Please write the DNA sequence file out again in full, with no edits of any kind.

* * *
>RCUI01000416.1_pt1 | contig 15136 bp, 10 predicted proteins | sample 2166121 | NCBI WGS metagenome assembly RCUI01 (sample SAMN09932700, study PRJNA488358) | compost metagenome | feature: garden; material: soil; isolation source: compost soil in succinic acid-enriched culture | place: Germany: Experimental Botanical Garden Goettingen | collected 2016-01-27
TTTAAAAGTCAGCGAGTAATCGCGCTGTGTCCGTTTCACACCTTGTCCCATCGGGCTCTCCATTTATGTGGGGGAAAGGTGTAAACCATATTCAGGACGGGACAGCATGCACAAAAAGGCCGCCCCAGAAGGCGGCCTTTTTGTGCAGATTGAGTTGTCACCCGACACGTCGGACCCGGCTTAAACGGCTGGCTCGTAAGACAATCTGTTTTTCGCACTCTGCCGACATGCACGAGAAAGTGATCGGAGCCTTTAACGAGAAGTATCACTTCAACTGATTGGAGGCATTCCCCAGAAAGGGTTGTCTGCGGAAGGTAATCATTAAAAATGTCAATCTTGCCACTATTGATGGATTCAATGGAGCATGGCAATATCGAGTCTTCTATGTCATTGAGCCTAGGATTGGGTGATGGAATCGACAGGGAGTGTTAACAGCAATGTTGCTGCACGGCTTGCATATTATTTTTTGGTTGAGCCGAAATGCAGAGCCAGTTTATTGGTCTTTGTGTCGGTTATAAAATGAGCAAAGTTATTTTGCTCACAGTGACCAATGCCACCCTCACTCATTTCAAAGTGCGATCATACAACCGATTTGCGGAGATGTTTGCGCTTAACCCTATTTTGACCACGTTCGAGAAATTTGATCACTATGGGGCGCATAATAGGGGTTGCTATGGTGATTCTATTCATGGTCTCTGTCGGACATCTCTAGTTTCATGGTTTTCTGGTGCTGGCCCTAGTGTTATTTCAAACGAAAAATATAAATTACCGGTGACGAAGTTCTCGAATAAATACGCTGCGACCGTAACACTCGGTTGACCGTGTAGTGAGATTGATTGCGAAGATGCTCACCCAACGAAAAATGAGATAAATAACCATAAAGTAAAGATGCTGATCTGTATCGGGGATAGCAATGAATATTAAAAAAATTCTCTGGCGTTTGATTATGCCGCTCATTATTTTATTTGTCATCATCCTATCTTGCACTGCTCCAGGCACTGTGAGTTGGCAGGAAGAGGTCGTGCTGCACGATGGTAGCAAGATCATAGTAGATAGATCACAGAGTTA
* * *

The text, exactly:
>RCUI01000416.1_pt1 | contig 15136 bp, 10 predicted proteins | sample 2166121 | NCBI WGS metagenome assembly RCUI01 (sample SAMN09932700, study PRJNA488358) | compost metagenome | feature: garden; material: soil; isolation source: compost soil in succinic acid-enriched culture | place: Germany: Experimental Botanical Garden Goettingen | collected 2016-01-27
TTTAAAAGTCAGCGAGTAATCGCGCTGTGTCCGTTTCACACCTTGTCCCATCGGGCTCTCCATTTATGTGGGGGAAAGGTGTAAACCATATTCAGGACGGGACAGCATGCACAAAAAGGCCGCCCCAGAAGGCGGCCTTTTTGTGCAGATTGAGTTGTCACCCGACACGTCGGACCCGGCTTAAACGGCTGGCTCGTAAGACAATCTGTTTTTCGCACTCTGCCGACATGCACGAGAAAGTGATCGGAGCCTTTAACGAGAAGTATCACTTCAACTGATTGGAGGCATTCCCCAGAAAGGGTTGTCTGCGGAAGGTAATCATTAAAAATGTCAATCTTGCCACTATTGATGGATTCAATGGAGCATGGCAATATCGAGTCTTCTATGTCATTGAGCCTAGGATTGGGTGATGGAATCGACAGGGAGTGTTAACAGCAATGTTGCTGCACGGCTTGCATATTATTTTTTGGTTGAGCCGAAATGCAGAGCCAGTTTATTGGTCTTTGTGTCGGTTATAAAATGAGCAAAGTTATTTTGCTCACAGTGACCAATGCCACCCTCACTCATTTCAAAGTGCGATCATACAACCGATTTGCGGAGATGTTTGCGCTTAACCCTATTTTGACCACGTTCGAGAAATTTGATCACTATGGGGCGCATAATAGGGGTTGCTATGGTGATTCTATTCATGGTCTCTGTCGGACATCTCTAGTTTCATGGTTTTCTGGTGCTGGCCCTAGTGTTATTTCAAACGAAAAATATAAATTACCGGTGACGAAGTTCTCGAATAAATACGCTGCGACCGTAACACTCGGTTGACCGTGTAGTGAGATTGATTGCGAAGATGCTCACCCAACGAAAAATGAGATAAATAACCATAAAGTAAAGATGCTGATCTGTATCGGGGATAGCAATGAATATTAAAAAAATTCTCTGGCGTTTGATTATGCCGCTCATTATTTTATTTGTCATCATCCTATCTTGCACTGCTCCAGGCACTGTGAGTTGGCAGGAAGAGGTCGTGCTGCACGATGGTAGCAAGATCATAGTAGATAGATCACAGAGTTA